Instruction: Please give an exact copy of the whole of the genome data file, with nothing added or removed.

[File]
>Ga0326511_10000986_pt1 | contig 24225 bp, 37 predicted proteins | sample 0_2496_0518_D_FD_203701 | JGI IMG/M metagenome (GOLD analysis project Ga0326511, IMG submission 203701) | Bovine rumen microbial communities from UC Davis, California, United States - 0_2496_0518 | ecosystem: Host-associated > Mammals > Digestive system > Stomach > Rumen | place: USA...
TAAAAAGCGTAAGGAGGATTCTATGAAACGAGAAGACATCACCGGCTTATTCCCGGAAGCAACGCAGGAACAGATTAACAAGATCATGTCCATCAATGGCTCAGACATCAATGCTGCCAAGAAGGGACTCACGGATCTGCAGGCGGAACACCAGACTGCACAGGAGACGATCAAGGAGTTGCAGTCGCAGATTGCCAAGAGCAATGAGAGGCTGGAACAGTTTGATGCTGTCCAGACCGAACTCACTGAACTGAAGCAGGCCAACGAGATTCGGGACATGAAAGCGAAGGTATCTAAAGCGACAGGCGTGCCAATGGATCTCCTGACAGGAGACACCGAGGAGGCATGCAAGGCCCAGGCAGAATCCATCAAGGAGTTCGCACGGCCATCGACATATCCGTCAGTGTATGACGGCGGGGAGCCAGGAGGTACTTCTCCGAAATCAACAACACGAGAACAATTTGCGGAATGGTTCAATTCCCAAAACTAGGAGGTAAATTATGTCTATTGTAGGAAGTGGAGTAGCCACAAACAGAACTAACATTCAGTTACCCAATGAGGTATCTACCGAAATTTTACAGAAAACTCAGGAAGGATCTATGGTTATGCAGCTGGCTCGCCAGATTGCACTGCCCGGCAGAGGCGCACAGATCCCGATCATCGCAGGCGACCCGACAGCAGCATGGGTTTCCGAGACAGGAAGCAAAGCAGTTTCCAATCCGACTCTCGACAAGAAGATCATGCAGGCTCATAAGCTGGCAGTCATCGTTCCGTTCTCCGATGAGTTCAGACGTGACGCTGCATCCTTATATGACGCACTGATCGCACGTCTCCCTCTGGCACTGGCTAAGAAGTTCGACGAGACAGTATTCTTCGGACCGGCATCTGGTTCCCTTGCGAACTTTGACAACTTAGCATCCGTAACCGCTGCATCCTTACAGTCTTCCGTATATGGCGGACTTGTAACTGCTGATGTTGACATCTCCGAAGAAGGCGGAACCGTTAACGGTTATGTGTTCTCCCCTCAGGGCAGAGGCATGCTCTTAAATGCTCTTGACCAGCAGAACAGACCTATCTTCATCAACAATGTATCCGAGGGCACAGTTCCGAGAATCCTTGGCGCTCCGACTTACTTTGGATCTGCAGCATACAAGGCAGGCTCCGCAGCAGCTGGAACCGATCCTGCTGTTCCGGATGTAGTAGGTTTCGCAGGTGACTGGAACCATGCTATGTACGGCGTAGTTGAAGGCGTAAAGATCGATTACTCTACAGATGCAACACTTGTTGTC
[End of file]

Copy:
>Ga0326511_10000986_pt1 | contig 24225 bp, 37 predicted proteins | sample 0_2496_0518_D_FD_203701 | JGI IMG/M metagenome (GOLD analysis project Ga0326511, IMG submission 203701) | Bovine rumen microbial communities from UC Davis, California, United States - 0_2496_0518 | ecosystem: Host-associated > Mammals > Digestive system > Stomach > Rumen | place: USA...
TAAAAAGCGTAAGGAGGATTCTATGAAACGAGAAGACATCACCGGCTTATTCCCGGAAGCAACGCAGGAACAGATTAACAAGATCATGTCCATCAATGGCTCAGACATCAATGCTGCCAAGAAGGGACTCACGGATCTGCAGGCGGAACACCAGACTGCACAGGAGACGATCAAGGAGTTGCAGTCGCAGATTGCCAAGAGCAATGAGAGGCTGGAACAGTTTGATGCTGTCCAGACCGAACTCACTGAACTGAAGCAGGCCAACGAGATTCGGGACATGAAAGCGAAGGTATCTAAAGCGACAGGCGTGCCAATGGATCTCCTGACAGGAGACACCGAGGAGGCATGCAAGGCCCAGGCAGAATCCATCAAGGAGTTCGCACGGCCATCGACATATCCGTCAGTGTATGACGGCGGGGAGCCAGGAGGTACTTCTCCGAAATCAACAACACGAGAACAATTTGCGGAATGGTTCAATTCCCAAAACTAGGAGGTAAATTATGTCTATTGTAGGAAGTGGAGTAGCCACAAACAGAACTAACATTCAGTTACCCAATGAGGTATCTACCGAAATTTTACAGAAAACTCAGGAAGGATCTATGGTTATGCAGCTGGCTCGCCAGATTGCACTGCCCGGCAGAGGCGCACAGATCCCGATCATCGCAGGCGACCCGACAGCAGCATGGGTTTCCGAGACAGGAAGCAAAGCAGTTTCCAATCCGACTCTCGACAAGAAGATCATGCAGGCTCATAAGCTGGCAGTCATCGTTCCGTTCTCCGATGAGTTCAGACGTGACGCTGCATCCTTATATGACGCACTGATCGCACGTCTCCCTCTGGCACTGGCTAAGAAGTTCGACGAGACAGTATTCTTCGGACCGGCATCTGGTTCCCTTGCGAACTTTGACAACTTAGCATCCGTAACCGCTGCATCCTTACAGTCTTCCGTATATGGCGGACTTGTAACTGCTGATGTTGACATCTCCGAAGAAGGCGGAACCGTTAACGGTTATGTGTTCTCCCCTCAGGGCAGAGGCATGCTCTTAAATGCTCTTGACCAGCAGAACAGACCTATCTTCATCAACAATGTATCCGAGGGCACAGTTCCGAGAATCCTTGGCGCTCCGACTTACTTTGGATCTGCAGCATACAAGGCAGGCTCCGCAGCAGCTGGAACCGATCCTGCTGTTCCGGATGTAGTAGGTTTCGCAGGTGACTGGAACCATGCTATGTACGGCGTAGTTGAAGGCGTAAAGATCGATTACTCTACAGATGCAACACTTGTTGTC